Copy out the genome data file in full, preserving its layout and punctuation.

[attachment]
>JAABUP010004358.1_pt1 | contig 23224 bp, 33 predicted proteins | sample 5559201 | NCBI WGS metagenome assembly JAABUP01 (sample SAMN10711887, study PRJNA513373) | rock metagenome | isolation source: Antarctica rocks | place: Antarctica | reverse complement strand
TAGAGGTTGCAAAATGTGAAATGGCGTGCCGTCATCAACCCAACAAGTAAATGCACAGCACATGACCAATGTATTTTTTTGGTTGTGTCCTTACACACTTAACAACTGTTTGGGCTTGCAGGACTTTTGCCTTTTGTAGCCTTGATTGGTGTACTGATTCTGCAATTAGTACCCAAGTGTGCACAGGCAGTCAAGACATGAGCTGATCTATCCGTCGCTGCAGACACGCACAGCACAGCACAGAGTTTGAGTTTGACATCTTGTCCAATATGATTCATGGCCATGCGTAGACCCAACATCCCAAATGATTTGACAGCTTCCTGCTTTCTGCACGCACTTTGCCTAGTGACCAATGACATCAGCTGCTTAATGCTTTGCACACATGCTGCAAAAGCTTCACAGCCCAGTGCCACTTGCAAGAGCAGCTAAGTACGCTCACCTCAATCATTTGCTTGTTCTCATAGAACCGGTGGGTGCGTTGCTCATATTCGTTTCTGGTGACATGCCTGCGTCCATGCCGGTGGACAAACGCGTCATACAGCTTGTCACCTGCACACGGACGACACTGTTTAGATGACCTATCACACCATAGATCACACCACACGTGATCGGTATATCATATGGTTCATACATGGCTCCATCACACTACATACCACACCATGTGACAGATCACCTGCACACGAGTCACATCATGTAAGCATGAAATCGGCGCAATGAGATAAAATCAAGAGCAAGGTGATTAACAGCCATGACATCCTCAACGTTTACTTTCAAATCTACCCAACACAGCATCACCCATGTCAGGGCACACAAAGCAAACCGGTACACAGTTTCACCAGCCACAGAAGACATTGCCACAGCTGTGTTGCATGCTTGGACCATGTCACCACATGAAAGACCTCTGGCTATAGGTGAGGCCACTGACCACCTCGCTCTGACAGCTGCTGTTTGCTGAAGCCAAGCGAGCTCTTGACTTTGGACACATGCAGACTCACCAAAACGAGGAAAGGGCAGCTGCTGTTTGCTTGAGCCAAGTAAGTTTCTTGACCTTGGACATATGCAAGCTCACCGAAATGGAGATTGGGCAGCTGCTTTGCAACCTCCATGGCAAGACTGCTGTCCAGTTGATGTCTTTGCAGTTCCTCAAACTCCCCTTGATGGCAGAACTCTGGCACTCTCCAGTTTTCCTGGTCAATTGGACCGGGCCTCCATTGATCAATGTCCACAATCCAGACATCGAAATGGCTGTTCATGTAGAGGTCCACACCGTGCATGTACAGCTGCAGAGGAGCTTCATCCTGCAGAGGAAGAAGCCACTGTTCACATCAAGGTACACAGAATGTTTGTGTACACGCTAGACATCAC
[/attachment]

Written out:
>JAABUP010004358.1_pt1 | contig 23224 bp, 33 predicted proteins | sample 5559201 | NCBI WGS metagenome assembly JAABUP01 (sample SAMN10711887, study PRJNA513373) | rock metagenome | isolation source: Antarctica rocks | place: Antarctica | reverse complement strand
TAGAGGTTGCAAAATGTGAAATGGCGTGCCGTCATCAACCCAACAAGTAAATGCACAGCACATGACCAATGTATTTTTTTGGTTGTGTCCTTACACACTTAACAACTGTTTGGGCTTGCAGGACTTTTGCCTTTTGTAGCCTTGATTGGTGTACTGATTCTGCAATTAGTACCCAAGTGTGCACAGGCAGTCAAGACATGAGCTGATCTATCCGTCGCTGCAGACACGCACAGCACAGCACAGAGTTTGAGTTTGACATCTTGTCCAATATGATTCATGGCCATGCGTAGACCCAACATCCCAAATGATTTGACAGCTTCCTGCTTTCTGCACGCACTTTGCCTAGTGACCAATGACATCAGCTGCTTAATGCTTTGCACACATGCTGCAAAAGCTTCACAGCCCAGTGCCACTTGCAAGAGCAGCTAAGTACGCTCACCTCAATCATTTGCTTGTTCTCATAGAACCGGTGGGTGCGTTGCTCATATTCGTTTCTGGTGACATGCCTGCGTCCATGCCGGTGGACAAACGCGTCATACAGCTTGTCACCTGCACACGGACGACACTGTTTAGATGACCTATCACACCATAGATCACACCACACGTGATCGGTATATCATATGGTTCATACATGGCTCCATCACACTACATACCACACCATGTGACAGATCACCTGCACACGAGTCACATCATGTAAGCATGAAATCGGCGCAATGAGATAAAATCAAGAGCAAGGTGATTAACAGCCATGACATCCTCAACGTTTACTTTCAAATCTACCCAACACAGCATCACCCATGTCAGGGCACACAAAGCAAACCGGTACACAGTTTCACCAGCCACAGAAGACATTGCCACAGCTGTGTTGCATGCTTGGACCATGTCACCACATGAAAGACCTCTGGCTATAGGTGAGGCCACTGACCACCTCGCTCTGACAGCTGCTGTTTGCTGAAGCCAAGCGAGCTCTTGACTTTGGACACATGCAGACTCACCAAAACGAGGAAAGGGCAGCTGCTGTTTGCTTGAGCCAAGTAAGTTTCTTGACCTTGGACATATGCAAGCTCACCGAAATGGAGATTGGGCAGCTGCTTTGCAACCTCCATGGCAAGACTGCTGTCCAGTTGATGTCTTTGCAGTTCCTCAAACTCCCCTTGATGGCAGAACTCTGGCACTCTCCAGTTTTCCTGGTCAATTGGACCGGGCCTCCATTGATCAATGTCCACAATCCAGACATCGAAATGGCTGTTCATGTAGAGGTCCACACCGTGCATGTACAGCTGCAGAGGAGCTTCATCCTGCAGAGGAAGAAGCCACTGTTCACATCAAGGTACACAGAATGTTTGTGTACACGCTAGACATCAC